Home PublicationsCommentary EU’s Latest Fine Against Meta Shows GDPR Is Fundamentally Broken

EU’s Latest Fine Against Meta Shows GDPR Is Fundamentally Broken

by Daniel Castro
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The Irish Data Protection Commission (DPC) announced a €390 million fine against Meta this week over allegations that the company did not use an appropriate legal basis to collect and process user data for behavioral advertising on Facebook and Instagram under the General Data Protection Regulation (GDPR). This controversial decision shows that the GDPR has introduced tremendous regulatory uncertainty for businesses over arcane legal issues that are completely divorced from the everyday concerns of Internet users.

Under Article 6 of the GDPR, companies must have a lawful basis for processing personal data. The GDPR provides six lawful bases: to comply with legal obligations, to protect the vital interests of individuals, for the legitimate interests of the company, when given consent by users, and for the performance of a contract. When the GDPR went into effect in May 2018, Meta chose to use the contractual basis for its legal basis for its data collection. As a result, the company presented users on Facebook and Instagram with new terms of service that they would have to accept to continue using the platforms.

Meta’s rationale for its choice was straightforward: Facebook and Instagram entered into an agreement to provide a personalized social media experience to its users, including by serving targeted ads, and therefore collecting data was a “necessary and essential” part of performing its contracted service. Indeed, without data, Facebook and Instagram would not be able use personalized ads to monetize its services and provide its platforms to users for free.

The DPC reviewed a complaint that argued that Meta had violated the GDPR by conditioning access to its services on users agreeing to its terms of service. Ironically, the DPC agreed with Meta that it was following the GDPR. In its draft decision, the DPC found that “the GDPR did not preclude Meta Ireland’s reliance on the contract legal basis.” But a minority of other EU data regulators objected and, after failing to reach consensus, the European Data Protection Board (EDPB)—an independent body created by the EU to ensure consistent enforcement of the GDPR—overruled the Irish regulator and imposed its own binding decision.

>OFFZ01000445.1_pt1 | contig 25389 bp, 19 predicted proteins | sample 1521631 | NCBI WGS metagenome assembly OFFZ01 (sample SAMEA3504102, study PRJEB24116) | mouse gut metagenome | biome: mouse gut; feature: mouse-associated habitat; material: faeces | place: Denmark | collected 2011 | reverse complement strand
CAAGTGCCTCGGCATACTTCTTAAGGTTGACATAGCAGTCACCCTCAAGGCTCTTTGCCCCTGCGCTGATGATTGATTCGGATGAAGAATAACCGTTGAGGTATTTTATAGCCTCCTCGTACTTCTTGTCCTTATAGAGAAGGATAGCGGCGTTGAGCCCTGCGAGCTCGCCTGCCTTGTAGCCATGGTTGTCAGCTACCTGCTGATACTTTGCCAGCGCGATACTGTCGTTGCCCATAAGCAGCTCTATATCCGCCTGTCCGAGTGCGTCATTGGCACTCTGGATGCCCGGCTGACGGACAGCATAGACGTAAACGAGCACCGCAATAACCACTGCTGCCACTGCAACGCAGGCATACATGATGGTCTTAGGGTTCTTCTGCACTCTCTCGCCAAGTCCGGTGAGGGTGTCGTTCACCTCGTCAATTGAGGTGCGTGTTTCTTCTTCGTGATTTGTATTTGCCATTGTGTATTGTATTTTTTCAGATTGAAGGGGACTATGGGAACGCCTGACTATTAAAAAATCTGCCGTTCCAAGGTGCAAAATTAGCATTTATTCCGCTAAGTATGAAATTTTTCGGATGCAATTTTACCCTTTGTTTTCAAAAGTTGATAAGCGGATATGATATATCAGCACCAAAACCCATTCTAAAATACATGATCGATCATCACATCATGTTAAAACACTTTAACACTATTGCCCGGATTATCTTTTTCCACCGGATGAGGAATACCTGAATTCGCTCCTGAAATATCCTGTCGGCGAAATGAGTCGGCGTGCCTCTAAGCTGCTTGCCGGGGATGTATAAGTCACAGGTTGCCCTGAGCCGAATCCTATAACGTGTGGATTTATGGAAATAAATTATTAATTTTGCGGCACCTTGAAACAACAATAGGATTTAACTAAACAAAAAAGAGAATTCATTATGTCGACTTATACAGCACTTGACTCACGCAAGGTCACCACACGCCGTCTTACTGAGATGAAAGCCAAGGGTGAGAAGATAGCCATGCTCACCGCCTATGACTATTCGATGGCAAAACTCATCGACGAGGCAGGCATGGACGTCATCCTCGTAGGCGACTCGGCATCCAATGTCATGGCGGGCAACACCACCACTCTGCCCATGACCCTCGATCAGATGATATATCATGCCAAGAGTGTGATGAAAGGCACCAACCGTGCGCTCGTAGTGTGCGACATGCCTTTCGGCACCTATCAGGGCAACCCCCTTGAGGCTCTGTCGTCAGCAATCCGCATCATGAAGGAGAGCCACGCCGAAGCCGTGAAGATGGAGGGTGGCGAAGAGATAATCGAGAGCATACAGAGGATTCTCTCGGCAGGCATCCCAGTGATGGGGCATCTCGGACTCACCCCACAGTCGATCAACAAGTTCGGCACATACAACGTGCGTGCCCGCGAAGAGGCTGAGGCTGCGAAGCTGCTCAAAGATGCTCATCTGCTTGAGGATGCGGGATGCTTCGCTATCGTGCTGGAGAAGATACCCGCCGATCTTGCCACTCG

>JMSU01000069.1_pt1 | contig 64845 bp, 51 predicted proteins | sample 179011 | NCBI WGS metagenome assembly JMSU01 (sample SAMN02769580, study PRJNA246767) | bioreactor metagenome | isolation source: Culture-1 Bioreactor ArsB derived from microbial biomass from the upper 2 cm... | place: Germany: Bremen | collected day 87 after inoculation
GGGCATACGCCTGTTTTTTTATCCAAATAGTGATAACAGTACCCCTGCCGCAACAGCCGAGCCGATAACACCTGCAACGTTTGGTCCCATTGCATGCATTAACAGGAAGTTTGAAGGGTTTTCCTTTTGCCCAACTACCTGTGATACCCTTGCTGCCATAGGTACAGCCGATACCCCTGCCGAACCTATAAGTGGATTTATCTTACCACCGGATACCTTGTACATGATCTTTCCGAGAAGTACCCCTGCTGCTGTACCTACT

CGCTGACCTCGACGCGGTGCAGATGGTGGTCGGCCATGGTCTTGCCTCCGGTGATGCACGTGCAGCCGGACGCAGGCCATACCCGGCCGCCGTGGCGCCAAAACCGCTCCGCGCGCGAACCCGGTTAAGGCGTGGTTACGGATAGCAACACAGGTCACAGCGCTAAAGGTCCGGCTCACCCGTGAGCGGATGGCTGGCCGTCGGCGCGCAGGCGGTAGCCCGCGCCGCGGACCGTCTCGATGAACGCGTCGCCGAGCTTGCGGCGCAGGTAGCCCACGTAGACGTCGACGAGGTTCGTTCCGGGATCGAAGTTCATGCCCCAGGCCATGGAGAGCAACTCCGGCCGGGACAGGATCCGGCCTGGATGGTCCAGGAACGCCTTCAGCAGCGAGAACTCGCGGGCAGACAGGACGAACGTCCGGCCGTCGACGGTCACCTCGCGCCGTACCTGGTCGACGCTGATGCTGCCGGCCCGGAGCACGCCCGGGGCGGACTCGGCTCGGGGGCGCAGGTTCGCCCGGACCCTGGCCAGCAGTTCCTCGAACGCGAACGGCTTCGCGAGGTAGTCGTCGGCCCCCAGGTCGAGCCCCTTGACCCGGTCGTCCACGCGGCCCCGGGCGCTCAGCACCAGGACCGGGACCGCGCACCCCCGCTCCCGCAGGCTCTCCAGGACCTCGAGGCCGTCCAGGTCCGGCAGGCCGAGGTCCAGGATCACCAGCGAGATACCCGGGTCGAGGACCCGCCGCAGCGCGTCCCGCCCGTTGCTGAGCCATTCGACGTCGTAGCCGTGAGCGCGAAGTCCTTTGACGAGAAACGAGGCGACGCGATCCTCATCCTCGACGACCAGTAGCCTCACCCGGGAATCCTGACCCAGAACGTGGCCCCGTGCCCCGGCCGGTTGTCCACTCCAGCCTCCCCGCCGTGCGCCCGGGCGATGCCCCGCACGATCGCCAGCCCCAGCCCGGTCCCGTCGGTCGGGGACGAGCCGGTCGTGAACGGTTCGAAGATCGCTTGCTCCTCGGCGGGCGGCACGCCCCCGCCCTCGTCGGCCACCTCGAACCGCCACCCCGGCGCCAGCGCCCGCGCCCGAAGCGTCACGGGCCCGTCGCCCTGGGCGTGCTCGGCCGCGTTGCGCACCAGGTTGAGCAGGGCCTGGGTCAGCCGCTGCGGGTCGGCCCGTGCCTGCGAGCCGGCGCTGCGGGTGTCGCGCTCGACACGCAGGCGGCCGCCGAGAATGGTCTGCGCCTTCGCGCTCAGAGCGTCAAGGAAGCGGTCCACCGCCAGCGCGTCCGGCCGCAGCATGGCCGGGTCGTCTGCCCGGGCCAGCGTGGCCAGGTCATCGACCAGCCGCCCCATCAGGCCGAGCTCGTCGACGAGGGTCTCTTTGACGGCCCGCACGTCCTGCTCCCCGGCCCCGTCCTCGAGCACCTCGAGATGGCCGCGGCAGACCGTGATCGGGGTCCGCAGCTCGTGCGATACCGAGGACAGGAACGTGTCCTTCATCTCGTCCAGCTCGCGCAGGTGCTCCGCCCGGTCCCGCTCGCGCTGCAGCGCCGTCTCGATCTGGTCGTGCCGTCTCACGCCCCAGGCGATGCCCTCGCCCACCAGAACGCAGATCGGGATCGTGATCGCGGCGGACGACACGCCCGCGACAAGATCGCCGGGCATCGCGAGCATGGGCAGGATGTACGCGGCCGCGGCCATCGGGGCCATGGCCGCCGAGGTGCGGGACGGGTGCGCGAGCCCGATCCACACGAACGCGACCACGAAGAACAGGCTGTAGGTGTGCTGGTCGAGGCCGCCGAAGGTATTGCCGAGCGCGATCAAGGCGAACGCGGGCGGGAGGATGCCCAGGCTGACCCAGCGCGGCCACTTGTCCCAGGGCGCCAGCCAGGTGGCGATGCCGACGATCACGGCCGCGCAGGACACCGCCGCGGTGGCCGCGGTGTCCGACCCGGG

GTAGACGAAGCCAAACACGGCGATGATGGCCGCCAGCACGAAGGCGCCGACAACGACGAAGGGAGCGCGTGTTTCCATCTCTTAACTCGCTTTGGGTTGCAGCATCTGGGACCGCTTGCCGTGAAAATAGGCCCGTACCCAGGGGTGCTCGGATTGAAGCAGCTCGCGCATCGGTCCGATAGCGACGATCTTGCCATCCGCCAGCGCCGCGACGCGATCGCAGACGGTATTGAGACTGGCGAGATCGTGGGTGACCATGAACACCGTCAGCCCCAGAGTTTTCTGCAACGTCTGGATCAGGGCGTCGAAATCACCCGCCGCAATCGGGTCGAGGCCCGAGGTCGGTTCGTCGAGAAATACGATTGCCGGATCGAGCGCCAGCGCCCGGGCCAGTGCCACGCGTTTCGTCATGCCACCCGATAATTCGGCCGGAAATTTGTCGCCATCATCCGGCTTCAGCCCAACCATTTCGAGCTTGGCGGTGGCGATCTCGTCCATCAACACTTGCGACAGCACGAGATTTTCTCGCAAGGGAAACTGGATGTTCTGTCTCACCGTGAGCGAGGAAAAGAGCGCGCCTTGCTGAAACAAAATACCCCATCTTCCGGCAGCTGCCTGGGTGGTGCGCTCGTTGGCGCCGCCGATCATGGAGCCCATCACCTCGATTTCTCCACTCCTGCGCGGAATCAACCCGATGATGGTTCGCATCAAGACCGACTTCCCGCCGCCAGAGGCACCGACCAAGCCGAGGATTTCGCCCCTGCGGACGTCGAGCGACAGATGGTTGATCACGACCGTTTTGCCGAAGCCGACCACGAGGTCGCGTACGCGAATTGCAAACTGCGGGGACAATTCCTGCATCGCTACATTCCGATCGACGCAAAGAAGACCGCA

The end result is that the EU compelled the Irish DPC to impose a hefty fine against Meta consisting of two parts, a €210 million for a complaint against Facebook and a €180 million fine for a similar complaint against Instagram. Given that the European data protection regulators themselves were divided on whether Meta even violated the GDPR and that the company clearly intended to comply with the spirit of the regulation, it is shockingly unfair that the EDPB would order such a significant fine. While Meta still has the option to challenge the fine, and the decision may rightly be overturned on appeal, the message it sends to the private sector is that EU regulators are making up the rules as they go along.

Moreover, the decision is fundamentally pointless because it will have zero impact on consumer privacy. Neither Facebook nor Instagram sell user data—they simply use the information on their platform to show users targeted ads. The only change that this decision will cause is that Meta will have to rewrite its privacy policy to use one of the other legal bases provided in the GDPR to operate Facebook and Instagram, including to deliver targeted ads. But the consequence of the EU’s regulatory theatrics is to create more regulatory uncertainty.

The GDPR was supposed to create a clear set of harmonized rules for the European digital single market to make it easier to do business. Unfortunately, after spending millions on compliance and hiring additional data protection officers, not only has the law imposed significant damage to the European digital economy but businesses are still operating in a regulatory minefield.

The GDPR was written by human hands in Brussels, it was not handed down on a stone tablet from Mount Sinai. It is time for European policymakers to admit the GDPR has many faults and start the difficult conversation of how to make revisions.

Image credit: Brett Jordan

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